Saturday, December 13, 2014

1977-1979 VW Sedan

"Fusca. As boas idéias são simples."

"Good ideas are simple" – this slogan certainly applies to any of the few automobiles that once, for various reasons, were produced in high numbers and became ubiquitous around the world. Among them, the Ford Model T, the Jeep and, of course, the Volkswagen Beetle.

The Beetle is the brainchild of Ferdinand Porsche, who was famous for challenging conventional design solutions throughout his career. An air cooled four-cylinder boxer engine, placed in the rear of the car? Torsion bars instead of a conventional suspension? An "aerodynamic" body on a car that could not even reach 100km/h (62 miles per hour)? A whole city founded and erected just for the production of a new automobile? In the 1930s, when the design of the Beetle was penned, this was absolute automotive extravaganza.

In part, the Beetle's unconventional layout was necessary because Porsche needed to achieve tough targets, set by its „financier", the German Nazi-regime. Their planned "KdF-Wagen" should become an affordable vehicle for the mass-motorization of Germany. Promoted by the "Kraft durch Freude“ ("strength though joy“) leisure organization, it was incidentally a clever way to collect more than 268 million Reichsmark from Germany's middle class: each week, the citizens should save 5 Reichsmark and buy stamps to collect in a savings book. When the book was filled with stamps worth 990 Reichsmark, they should exchange it for a brand new "KdF-Wagen". But World War II transformed these dreams –and Germany– into ashes. Needless to say that nobody saw his money again. The almost 700 civil "KdF-Wagen" produced until 1945 had been assigned to Nazi big shots.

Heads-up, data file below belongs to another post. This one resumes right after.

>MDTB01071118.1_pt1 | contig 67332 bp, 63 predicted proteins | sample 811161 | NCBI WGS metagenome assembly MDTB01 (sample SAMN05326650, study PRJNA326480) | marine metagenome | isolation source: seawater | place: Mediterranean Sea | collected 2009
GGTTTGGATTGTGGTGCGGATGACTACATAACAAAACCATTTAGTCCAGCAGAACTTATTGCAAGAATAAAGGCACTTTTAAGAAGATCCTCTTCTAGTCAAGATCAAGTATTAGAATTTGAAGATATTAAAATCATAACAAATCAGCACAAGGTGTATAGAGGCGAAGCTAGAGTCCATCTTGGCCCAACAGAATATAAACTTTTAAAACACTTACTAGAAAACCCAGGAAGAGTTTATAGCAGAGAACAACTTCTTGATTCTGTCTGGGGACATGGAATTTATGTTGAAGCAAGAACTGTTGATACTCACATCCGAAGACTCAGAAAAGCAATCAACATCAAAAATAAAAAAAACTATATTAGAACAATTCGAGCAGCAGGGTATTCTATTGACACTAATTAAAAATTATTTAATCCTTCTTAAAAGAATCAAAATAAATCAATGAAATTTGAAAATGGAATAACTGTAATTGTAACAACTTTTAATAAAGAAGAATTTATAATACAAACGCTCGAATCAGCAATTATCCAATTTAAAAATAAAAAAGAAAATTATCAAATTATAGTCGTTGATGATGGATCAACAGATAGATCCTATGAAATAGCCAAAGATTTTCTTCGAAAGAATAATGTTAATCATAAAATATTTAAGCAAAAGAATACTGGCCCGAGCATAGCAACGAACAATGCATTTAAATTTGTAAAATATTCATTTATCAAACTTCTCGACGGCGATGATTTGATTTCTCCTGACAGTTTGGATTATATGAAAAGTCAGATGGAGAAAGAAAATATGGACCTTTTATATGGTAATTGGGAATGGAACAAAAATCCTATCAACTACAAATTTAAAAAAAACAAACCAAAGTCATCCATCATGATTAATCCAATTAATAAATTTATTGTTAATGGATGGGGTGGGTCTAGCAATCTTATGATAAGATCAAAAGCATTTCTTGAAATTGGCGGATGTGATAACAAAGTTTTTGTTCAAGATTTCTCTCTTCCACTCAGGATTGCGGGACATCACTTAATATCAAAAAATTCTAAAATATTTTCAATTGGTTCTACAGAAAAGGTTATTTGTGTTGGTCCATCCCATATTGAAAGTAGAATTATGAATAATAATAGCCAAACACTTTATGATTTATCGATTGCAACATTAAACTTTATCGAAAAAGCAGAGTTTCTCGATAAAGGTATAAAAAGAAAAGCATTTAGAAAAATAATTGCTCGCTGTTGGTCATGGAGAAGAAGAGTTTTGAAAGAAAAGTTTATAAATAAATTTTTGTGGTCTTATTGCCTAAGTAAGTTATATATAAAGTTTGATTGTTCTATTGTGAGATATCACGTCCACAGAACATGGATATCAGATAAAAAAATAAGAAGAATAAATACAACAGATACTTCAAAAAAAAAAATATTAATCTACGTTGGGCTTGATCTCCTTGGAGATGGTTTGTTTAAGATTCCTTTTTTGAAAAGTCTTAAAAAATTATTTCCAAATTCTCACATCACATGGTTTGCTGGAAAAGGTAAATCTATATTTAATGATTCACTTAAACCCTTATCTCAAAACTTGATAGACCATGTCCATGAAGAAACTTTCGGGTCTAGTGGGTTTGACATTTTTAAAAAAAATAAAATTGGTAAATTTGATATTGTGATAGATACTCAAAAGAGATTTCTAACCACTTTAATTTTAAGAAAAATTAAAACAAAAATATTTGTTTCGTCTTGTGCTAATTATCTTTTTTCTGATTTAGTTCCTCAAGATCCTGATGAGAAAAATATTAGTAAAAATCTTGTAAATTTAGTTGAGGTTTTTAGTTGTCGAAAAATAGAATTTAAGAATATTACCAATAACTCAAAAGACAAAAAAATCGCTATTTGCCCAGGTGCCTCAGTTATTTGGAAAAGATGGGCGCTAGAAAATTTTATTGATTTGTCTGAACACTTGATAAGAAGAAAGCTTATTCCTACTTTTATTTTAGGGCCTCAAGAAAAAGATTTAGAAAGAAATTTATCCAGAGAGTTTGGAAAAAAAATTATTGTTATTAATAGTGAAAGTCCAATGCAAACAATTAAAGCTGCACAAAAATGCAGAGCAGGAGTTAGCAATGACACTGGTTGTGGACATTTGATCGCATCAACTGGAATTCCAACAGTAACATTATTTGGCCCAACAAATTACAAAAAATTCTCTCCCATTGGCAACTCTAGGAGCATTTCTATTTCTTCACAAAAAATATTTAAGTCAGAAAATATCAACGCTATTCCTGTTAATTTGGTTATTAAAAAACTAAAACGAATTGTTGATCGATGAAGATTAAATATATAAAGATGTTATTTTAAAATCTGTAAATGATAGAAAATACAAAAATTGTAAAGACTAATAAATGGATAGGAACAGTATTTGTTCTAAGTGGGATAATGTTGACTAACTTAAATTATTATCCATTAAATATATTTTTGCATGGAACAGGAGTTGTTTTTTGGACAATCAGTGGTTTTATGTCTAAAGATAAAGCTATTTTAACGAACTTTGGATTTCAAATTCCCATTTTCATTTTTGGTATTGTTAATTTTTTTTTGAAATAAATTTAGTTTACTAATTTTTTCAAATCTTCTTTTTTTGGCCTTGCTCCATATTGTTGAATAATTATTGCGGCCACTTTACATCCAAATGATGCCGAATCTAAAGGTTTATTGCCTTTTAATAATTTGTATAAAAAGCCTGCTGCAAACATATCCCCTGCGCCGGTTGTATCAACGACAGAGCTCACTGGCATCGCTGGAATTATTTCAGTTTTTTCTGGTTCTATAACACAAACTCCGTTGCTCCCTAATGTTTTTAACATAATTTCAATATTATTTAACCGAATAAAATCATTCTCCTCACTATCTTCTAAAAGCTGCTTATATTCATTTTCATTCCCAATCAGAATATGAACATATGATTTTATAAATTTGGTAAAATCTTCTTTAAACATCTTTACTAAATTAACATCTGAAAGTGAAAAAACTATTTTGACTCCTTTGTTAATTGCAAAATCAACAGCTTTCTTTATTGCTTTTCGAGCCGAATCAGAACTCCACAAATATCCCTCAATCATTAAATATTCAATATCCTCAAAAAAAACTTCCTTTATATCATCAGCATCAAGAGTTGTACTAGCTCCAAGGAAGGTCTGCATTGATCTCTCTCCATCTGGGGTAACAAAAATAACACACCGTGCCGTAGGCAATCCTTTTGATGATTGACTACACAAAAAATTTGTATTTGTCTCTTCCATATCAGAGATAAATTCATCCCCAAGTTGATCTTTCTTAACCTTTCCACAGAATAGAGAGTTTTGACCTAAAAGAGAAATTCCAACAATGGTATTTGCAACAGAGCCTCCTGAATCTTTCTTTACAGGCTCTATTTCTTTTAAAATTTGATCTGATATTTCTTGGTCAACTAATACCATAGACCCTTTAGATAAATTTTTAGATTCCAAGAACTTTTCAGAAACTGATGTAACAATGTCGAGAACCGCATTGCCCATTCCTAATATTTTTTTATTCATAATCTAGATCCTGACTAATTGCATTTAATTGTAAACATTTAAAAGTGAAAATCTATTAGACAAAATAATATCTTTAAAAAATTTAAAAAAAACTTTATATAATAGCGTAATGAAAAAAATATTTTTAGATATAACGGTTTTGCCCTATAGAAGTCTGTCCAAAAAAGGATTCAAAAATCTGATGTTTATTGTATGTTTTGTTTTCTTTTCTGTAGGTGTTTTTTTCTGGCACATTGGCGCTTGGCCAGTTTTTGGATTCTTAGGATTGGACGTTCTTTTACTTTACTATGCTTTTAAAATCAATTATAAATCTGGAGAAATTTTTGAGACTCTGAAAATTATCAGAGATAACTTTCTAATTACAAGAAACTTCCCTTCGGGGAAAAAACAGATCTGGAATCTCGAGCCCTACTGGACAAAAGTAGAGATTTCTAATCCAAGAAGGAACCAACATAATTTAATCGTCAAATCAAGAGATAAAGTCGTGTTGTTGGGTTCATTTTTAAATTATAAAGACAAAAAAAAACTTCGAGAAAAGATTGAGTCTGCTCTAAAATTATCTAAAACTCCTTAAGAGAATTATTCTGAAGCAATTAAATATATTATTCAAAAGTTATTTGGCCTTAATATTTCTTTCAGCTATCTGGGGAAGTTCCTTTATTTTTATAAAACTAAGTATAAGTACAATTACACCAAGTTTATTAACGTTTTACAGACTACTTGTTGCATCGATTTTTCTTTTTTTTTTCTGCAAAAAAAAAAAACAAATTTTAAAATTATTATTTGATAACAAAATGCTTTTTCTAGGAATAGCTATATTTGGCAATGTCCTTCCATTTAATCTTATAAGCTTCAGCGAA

After humble postwar beginnings, the VW Beetle production constantly picked up speed. Above all, the Beetle became famous for its utmost simple design that was at the verge of austerity. Less components meant less chances of failure. The Beetle's reliability, caused by its simple construction and the painstaking German quality control, paved the way for the car's ever increasing popularity. In the 1950s, Volkswagen began exporting the Beetle to the U.S. where it should become a smash hit. Volkswagen also opened factories in Brazil and eventually in Mexico to cope with the demand of the Latin American market.

Our pictured Beetle is a Brazilian VW Fusca (which means Beetle in Portuguese). To the casual observer, the shape of the Beetle remained virtually similar throughout the 65 years of its production, but there were constant improvements that make it possible to narrow down the time in which the car was produced. In 1977, the fuel cap of Brazilian Beetles moved out to the right front fender, and since 1979, the car received bigger tail lights. Thus, this VW is a child of the three years in between these two milestones. When and how it arrived in Cuba, however, we can't tell. Maybe one of our readers knows the answer..?

0 Kommentare: